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The Changing Concept of Beauty
In America, as well as around the world, women and men are bombarded by ever changing images of “beautiful women.” In magazines, television shows, music videos, and all other forms of media, the ideal body type is transformed by the media and perpetuated by the consumer. The images have varied throughout the history of media, occasionally reaching physically damaging levels. Images have spanned from the voluptuous bodies in ancient and renaissance art, to antebellum corset wearers, to the blond bomb-shell of the 50s, to the “waif” and “heroin sheek” models, to finally the revival of curves from Jennifer Lopez. These popular images of beautiful women are a constant thread seen in art and are ever changing, leaving women forever trying to keep up at all costs.
These images are seen by the world as the physical attributes that make a woman beautiful. This ideal image has always been depicted by the arts but, has drastically changed through the centuries and, on occasion, has taken a less realistic, unnatural, and unhealthy turn. The questions “Does art imitate life or does life imitate art?” and “What are the effects of unnatural beauty images?”
Today, many women would prefer to be thin than healthy.5 The psychological impact of models like Kate Moss and Pamela Anderson is evident in the number of recorded eating disorders and plastic surgeries. In the United States alone, in 2004, approximately 7 million girls and women were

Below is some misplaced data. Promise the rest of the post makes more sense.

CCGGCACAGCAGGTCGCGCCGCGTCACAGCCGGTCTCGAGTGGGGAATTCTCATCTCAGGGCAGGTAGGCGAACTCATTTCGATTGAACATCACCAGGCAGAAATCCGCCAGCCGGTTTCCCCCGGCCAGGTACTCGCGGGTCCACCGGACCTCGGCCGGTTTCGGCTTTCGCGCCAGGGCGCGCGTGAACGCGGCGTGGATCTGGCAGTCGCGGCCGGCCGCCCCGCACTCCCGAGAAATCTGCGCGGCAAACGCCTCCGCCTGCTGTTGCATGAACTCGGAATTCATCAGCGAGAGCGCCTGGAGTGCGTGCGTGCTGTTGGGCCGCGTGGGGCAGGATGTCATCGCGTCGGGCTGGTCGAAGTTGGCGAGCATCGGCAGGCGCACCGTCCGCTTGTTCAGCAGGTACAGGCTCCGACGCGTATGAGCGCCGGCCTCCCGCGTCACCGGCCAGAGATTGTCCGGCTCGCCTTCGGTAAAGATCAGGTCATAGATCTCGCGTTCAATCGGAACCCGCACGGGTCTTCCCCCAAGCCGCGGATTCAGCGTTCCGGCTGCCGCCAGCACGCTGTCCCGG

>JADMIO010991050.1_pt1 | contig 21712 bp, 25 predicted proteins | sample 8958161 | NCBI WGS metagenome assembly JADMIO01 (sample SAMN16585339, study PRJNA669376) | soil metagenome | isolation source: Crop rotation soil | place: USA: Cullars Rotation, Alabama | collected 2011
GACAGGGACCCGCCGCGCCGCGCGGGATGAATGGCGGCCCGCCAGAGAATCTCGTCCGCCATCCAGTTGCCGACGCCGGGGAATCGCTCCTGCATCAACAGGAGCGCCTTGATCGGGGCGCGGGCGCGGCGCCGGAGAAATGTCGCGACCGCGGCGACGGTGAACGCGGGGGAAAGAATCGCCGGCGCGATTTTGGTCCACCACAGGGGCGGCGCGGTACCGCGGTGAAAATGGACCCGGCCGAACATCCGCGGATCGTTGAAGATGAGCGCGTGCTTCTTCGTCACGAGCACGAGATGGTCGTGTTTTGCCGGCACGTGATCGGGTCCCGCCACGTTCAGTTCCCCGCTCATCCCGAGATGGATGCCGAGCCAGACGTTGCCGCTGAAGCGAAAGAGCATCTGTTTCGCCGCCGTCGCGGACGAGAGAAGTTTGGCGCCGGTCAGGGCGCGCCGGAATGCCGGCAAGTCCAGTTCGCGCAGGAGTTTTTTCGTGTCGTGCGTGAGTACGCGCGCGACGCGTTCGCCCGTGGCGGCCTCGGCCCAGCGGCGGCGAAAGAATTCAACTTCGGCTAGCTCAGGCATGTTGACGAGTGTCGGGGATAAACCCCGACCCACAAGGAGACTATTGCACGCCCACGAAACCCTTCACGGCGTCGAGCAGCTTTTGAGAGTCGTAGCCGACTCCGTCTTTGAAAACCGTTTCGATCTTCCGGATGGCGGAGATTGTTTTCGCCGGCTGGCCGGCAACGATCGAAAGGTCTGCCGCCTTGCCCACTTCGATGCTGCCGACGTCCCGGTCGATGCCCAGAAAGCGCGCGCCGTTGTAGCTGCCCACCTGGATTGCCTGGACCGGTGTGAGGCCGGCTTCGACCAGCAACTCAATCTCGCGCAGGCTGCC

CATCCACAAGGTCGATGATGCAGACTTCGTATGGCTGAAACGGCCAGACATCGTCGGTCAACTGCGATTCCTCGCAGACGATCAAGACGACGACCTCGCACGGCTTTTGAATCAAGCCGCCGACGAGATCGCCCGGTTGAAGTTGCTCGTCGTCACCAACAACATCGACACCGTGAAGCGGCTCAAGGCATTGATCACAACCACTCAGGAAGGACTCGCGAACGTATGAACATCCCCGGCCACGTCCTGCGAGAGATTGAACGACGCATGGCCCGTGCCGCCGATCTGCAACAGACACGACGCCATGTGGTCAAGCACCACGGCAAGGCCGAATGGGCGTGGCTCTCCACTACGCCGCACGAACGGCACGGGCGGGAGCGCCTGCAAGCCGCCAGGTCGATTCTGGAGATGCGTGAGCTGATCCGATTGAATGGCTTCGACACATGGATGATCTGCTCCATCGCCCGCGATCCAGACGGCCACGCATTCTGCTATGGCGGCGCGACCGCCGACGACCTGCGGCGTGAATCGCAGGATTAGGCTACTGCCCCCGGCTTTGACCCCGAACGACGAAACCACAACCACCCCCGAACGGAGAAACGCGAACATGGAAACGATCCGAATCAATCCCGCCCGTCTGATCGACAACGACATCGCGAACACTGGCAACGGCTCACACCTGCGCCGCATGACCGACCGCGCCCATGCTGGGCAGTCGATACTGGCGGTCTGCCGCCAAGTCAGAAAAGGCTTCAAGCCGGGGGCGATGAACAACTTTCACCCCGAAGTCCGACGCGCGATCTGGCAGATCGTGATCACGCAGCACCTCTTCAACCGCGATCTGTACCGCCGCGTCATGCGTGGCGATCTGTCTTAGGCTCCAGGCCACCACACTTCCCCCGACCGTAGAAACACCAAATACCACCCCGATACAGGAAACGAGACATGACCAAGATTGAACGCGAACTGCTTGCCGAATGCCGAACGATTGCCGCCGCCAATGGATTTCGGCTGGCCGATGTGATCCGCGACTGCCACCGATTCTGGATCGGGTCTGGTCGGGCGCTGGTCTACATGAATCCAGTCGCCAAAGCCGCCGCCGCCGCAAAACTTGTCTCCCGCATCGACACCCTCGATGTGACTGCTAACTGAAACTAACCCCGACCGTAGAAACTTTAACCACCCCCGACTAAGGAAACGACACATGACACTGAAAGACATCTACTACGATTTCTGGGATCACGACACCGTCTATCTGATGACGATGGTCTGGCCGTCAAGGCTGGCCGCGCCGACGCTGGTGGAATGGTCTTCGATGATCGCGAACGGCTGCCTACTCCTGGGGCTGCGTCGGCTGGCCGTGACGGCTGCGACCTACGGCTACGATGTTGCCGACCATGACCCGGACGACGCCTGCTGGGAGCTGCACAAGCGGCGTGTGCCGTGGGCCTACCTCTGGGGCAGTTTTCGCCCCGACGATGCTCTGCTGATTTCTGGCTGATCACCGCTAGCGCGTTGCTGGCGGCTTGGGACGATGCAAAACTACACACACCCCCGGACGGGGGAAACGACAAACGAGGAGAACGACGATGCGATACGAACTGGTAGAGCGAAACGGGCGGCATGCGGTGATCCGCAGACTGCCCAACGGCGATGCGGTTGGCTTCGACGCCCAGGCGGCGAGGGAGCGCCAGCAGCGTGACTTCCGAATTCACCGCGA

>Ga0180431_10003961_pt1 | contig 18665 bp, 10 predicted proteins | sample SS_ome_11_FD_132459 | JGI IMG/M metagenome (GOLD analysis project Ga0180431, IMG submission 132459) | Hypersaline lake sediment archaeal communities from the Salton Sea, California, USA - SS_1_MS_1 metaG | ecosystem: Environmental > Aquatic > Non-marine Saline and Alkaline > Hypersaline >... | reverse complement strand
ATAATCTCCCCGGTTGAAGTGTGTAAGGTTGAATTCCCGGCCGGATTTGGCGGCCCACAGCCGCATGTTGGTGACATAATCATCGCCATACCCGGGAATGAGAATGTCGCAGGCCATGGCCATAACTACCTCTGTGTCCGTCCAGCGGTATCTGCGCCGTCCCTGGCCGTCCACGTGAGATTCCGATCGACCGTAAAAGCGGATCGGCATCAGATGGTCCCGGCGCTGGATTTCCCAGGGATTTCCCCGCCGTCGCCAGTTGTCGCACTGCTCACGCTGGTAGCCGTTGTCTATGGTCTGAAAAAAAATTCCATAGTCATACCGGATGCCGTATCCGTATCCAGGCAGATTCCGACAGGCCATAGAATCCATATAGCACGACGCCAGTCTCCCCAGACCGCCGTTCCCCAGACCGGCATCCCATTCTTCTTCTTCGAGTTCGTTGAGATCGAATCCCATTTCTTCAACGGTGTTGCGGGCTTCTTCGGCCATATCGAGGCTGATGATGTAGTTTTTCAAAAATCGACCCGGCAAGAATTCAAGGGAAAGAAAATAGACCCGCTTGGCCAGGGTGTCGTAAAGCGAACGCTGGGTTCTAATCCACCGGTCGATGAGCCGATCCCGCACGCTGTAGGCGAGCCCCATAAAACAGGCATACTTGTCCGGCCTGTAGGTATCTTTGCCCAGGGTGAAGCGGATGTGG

The subjects of love and beauty are of particular interest to me because I can't say that I understand either in the least.
Concentrating just on the beauty part of it, the following questions come to mind. What makes someone attractive to another? Is there a difference between physical attraction and sexual attraction or does the latter necessarily underlie the former? What factors influence a person's perception of beauty? How do cultural ideas and ideals of beauty change over time?
To give beauty a face and capture that elusive and ever changing value that we understand as beauty, video artist Nancy Burson created two composites. ``The First Beauty Composite'' is a combination of the great beauties of the 1950s: Bette Davis, Audrey Hepburn, Grace Kelly, Sophia Loren, and Marilyn Monroe. ``The Second Beauty Composite'' is a combination of Jane Fonda, Jacqueline Bisset, Diane Keaton, Brooke Shields, and Meryl Streep. These videographic composite portraits capture and epitomize the differences in the ideal of the 1950s and that of the 1980s. Note, for example, the arched eyebrows and heavily made-up mouth of the fifties beauty versus the more ``generic'' natural look of the eighties.
One might also observe that the 1980s face looks younger and, perhaps, less Western European.
Which reminds me of another composite face in the same book (p. 272). It's a ``racial composite weighted according to population statistics for the three major racial groups: Oriental, Caucasian, and Black.''
To me, this looks almost completely Chinese (and, yes, I mean Chinese, not Japanese or Korean -- although I've been told I can't really tell the difference).
Personally, I can't see any ``White'' or ``Black'' features in the picture at all.